The Selected Quirks of Madjag
The Madjag Chronicles were compiled as memoirs and mental snapshots of my experiences during the 1978-1982 guerrilla growing years in Madjag Canyon and beyond. Importing weed from Mexico, lining up connections with the Colombians, and living for months in Jamaica to set up a 1/2 ton Ganja flight were some of my subsequent adventures. In recent years I have been a medical marijuana grower, a pollen chucker, and an Admin/Moderator for several online cannabis forums.
The Sinsemilla Taxi Service
Another secret to our Skunky success:
We used a “taxi service” back and forth to our garden area during our 2rd and 3rd years and never left a vehicle parked on any of our Jeep trail access roads.
Ranchers, even back then, along with forest service personnel, would get suspicious if the same vehicle was parked along a Jeep trail week after week. They were used to plenty of hippies invading the woods, canyons, and other remote areas for hiking, exploring, and especially swimming. If a canyon had year-round water and some sort of established trail access, you could bet some hippies would be living there for weeks at a time.
Planting weed crossed more than one stoned consciousness back then and some of these amateurs were a few cans short of a 6-pack and would plant right along a creek edge because in their mind it was soooooo far away. I guess that meant “safe” to them. Lots of mini-busts and painful mistakes ensued.
One memorable group of weed growers from Jerome had a nice hidden camp and garden in West Clear Creek. A few short years later this beautiful stream became one of the most famous swimming and exploring canyons, second only to Sycamore Canyon, in the entire Verde Valley region. This group of guys would sit in the Spirit Room bar or Paul & Jerry’s bar in Jerome and brag about their work. Haha, yes, you could get away being so cavalier back then in the late 70’s, but you still couldn’t safely or intelligently park a truck at the end of a Jeep trail week after week for the entire spring, summer, and fall. But they did.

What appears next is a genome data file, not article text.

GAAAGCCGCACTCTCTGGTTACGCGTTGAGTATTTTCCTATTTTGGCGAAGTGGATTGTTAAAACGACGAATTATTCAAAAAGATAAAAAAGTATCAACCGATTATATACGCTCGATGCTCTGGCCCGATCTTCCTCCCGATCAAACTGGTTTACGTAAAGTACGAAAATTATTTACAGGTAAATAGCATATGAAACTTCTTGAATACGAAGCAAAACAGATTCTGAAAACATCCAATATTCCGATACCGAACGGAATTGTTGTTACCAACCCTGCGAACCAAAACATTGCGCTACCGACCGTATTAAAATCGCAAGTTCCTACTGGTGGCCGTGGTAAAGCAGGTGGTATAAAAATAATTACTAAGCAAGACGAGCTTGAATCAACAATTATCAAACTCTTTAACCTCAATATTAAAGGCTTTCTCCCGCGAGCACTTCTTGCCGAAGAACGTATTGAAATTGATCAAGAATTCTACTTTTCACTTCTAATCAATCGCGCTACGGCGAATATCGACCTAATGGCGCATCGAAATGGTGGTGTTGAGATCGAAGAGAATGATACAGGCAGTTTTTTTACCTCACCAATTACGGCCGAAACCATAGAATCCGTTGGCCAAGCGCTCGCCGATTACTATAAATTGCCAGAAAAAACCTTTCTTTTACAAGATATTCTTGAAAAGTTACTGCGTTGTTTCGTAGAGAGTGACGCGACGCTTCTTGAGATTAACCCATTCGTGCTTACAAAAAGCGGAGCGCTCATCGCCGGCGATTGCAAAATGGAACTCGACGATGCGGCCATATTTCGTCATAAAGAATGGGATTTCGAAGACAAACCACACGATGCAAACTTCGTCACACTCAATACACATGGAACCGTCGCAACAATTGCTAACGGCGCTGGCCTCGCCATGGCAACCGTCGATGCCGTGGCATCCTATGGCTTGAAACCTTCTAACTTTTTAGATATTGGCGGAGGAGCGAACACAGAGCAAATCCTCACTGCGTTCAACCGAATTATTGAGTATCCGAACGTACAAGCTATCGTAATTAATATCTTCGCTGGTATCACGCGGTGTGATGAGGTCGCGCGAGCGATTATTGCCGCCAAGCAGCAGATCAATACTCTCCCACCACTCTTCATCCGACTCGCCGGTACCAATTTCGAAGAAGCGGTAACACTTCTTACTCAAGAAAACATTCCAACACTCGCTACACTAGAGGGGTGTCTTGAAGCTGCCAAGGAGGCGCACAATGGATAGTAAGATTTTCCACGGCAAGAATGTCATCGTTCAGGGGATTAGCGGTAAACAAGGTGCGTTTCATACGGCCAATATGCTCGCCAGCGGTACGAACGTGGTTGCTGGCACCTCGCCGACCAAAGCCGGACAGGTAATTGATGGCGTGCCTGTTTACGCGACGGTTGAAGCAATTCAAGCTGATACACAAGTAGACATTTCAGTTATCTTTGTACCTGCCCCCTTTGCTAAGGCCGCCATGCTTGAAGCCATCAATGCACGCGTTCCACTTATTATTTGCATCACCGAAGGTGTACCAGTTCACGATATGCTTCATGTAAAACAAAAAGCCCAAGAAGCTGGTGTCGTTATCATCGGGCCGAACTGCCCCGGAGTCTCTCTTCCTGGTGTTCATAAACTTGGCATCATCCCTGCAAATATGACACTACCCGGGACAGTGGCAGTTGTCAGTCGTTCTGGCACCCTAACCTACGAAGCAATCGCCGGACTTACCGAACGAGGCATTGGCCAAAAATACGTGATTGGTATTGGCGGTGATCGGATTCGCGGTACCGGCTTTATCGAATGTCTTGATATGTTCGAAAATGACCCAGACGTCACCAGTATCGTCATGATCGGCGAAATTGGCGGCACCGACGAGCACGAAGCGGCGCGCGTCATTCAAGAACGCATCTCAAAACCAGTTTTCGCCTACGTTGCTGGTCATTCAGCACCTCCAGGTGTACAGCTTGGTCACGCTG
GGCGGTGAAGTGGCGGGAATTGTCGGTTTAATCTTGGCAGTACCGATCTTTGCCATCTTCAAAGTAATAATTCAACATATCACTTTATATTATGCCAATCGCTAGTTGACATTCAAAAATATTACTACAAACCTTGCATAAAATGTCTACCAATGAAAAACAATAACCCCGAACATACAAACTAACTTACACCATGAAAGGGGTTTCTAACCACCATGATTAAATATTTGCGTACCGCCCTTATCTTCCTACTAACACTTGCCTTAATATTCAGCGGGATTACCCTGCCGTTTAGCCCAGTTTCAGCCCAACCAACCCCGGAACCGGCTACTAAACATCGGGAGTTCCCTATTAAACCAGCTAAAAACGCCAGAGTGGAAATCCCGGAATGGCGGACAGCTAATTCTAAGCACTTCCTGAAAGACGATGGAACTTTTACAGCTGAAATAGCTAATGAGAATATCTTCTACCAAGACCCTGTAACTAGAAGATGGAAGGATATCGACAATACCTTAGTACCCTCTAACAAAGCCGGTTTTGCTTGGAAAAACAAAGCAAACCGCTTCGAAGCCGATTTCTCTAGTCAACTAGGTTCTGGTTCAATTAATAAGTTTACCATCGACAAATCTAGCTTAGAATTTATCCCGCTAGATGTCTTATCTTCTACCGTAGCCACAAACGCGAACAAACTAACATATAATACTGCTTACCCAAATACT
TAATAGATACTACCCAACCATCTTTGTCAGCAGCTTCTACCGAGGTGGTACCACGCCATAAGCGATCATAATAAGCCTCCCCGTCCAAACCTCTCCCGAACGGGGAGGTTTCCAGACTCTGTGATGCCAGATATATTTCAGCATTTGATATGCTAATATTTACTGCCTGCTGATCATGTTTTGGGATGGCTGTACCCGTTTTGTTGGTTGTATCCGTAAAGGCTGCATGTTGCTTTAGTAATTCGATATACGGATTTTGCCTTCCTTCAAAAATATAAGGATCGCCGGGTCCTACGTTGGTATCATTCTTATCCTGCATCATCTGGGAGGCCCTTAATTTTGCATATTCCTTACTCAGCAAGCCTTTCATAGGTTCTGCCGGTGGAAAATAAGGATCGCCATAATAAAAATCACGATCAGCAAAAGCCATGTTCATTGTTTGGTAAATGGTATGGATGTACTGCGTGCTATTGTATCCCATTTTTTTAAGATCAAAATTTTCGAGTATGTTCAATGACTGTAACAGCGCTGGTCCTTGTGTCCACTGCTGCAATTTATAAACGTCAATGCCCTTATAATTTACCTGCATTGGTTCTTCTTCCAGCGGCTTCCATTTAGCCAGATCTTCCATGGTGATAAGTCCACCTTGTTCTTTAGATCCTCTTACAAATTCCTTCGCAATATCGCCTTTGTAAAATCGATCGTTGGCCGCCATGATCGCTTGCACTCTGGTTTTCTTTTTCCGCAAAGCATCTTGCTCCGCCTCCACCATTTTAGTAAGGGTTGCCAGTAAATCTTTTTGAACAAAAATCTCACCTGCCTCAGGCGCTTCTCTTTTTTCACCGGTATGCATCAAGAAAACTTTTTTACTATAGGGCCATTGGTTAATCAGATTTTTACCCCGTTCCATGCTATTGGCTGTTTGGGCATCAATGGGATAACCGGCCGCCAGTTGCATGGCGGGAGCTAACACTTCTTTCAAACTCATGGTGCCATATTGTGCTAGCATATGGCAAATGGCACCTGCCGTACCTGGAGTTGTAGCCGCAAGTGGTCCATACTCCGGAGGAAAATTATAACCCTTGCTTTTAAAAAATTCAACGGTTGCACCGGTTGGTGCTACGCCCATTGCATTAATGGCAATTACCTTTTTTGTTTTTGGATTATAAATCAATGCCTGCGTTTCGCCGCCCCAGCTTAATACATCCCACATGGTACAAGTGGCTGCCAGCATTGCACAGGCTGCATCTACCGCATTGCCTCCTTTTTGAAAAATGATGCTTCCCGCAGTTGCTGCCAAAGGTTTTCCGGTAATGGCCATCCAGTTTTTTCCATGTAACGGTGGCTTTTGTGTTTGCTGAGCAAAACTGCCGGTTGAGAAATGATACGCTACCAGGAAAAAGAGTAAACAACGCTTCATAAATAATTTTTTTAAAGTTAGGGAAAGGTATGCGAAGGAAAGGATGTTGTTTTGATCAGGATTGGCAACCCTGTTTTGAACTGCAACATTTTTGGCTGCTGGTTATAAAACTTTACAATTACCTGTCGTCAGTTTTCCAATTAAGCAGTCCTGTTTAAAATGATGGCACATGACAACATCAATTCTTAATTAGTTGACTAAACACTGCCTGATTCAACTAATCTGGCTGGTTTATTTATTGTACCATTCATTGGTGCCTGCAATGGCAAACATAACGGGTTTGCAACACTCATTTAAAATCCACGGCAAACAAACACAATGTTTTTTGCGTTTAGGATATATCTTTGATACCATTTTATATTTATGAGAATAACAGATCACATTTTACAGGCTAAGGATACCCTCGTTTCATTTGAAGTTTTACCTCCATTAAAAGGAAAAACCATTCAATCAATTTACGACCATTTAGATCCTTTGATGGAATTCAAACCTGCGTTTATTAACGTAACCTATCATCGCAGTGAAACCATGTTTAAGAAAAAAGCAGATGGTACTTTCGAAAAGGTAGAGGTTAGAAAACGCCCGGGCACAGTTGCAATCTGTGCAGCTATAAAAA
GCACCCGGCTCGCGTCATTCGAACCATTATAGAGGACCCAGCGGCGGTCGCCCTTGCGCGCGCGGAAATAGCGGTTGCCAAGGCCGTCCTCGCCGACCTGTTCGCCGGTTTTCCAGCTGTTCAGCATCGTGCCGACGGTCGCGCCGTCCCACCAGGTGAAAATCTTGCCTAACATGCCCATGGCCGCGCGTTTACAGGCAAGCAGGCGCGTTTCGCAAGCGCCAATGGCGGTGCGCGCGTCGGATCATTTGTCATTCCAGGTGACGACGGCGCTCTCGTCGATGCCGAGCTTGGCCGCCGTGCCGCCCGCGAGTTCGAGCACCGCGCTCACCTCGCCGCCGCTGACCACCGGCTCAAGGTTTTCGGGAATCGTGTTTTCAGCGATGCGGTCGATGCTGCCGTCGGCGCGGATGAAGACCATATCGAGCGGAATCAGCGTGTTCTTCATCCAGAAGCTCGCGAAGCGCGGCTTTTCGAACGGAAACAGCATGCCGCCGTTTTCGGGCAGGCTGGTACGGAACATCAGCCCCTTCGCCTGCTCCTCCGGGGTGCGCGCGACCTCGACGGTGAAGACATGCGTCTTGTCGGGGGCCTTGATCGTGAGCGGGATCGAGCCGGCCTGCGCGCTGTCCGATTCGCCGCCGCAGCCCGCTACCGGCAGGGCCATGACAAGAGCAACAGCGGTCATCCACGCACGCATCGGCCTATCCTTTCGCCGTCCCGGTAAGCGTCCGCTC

Eyes soon found them. A local sheriff was alerted and researched the truck plates and lo and behold, they were registered in Jerome, the hippie capital of the Verde Valley and northern Arizona at the time. Forest service undercover guys watched the growers going in and out, went in after they had finished their weekly visit, and found their garden. Incredibly, the law enforcement agents let them continue their visits for the whole season. They waited until the unaware dudes brought their entire harvest back to Jerome, something close to 100 pounds, and busted them holding the bag(s). Why take the chance of a scuffle, shoot out, or escaped perpetrators while trying to bust them in a wilderness canyon when you know right where the suspects live?
The Sinsemilla Taxi service operated like this: our driver, of which there were two, and both were women, would come over to our house and we’d set off from there. When we drove through the nearest town to our drop point, we would lay down on the seat or crouch down on the floor so any locals would merely see a nice young lady driving through their town. Once off pavement and onto a rough dirt road, she would continue a few miles to where a 4×4 trail left the dirt road. At this exit point she would stop and we would quickly leave the car in a well-rehearsed move and be in deep brush before any other vehicle could show up at that bend in the road and discover us. After she continued on, we’d stealthily move up a brushy wash (arroyo) and join our usual Jeep trail far enough from the access road that no one could see us should they be driving by.
Hunting season required additional precision and awareness since hunters were frequently camped out for days on 4×4 trails like the one we used as our hiking trail. Once we made it to our steep rock wash that would take us down 1600 feet to the bottom of Madjag Canyon, we were in our element and knew that no one would get the best of us unless it was sheer luck on their part. We had escape routes planned anyway and could find our way back to the only pay phone within 20 square miles if it was an emergency evacuation and we needed a ride.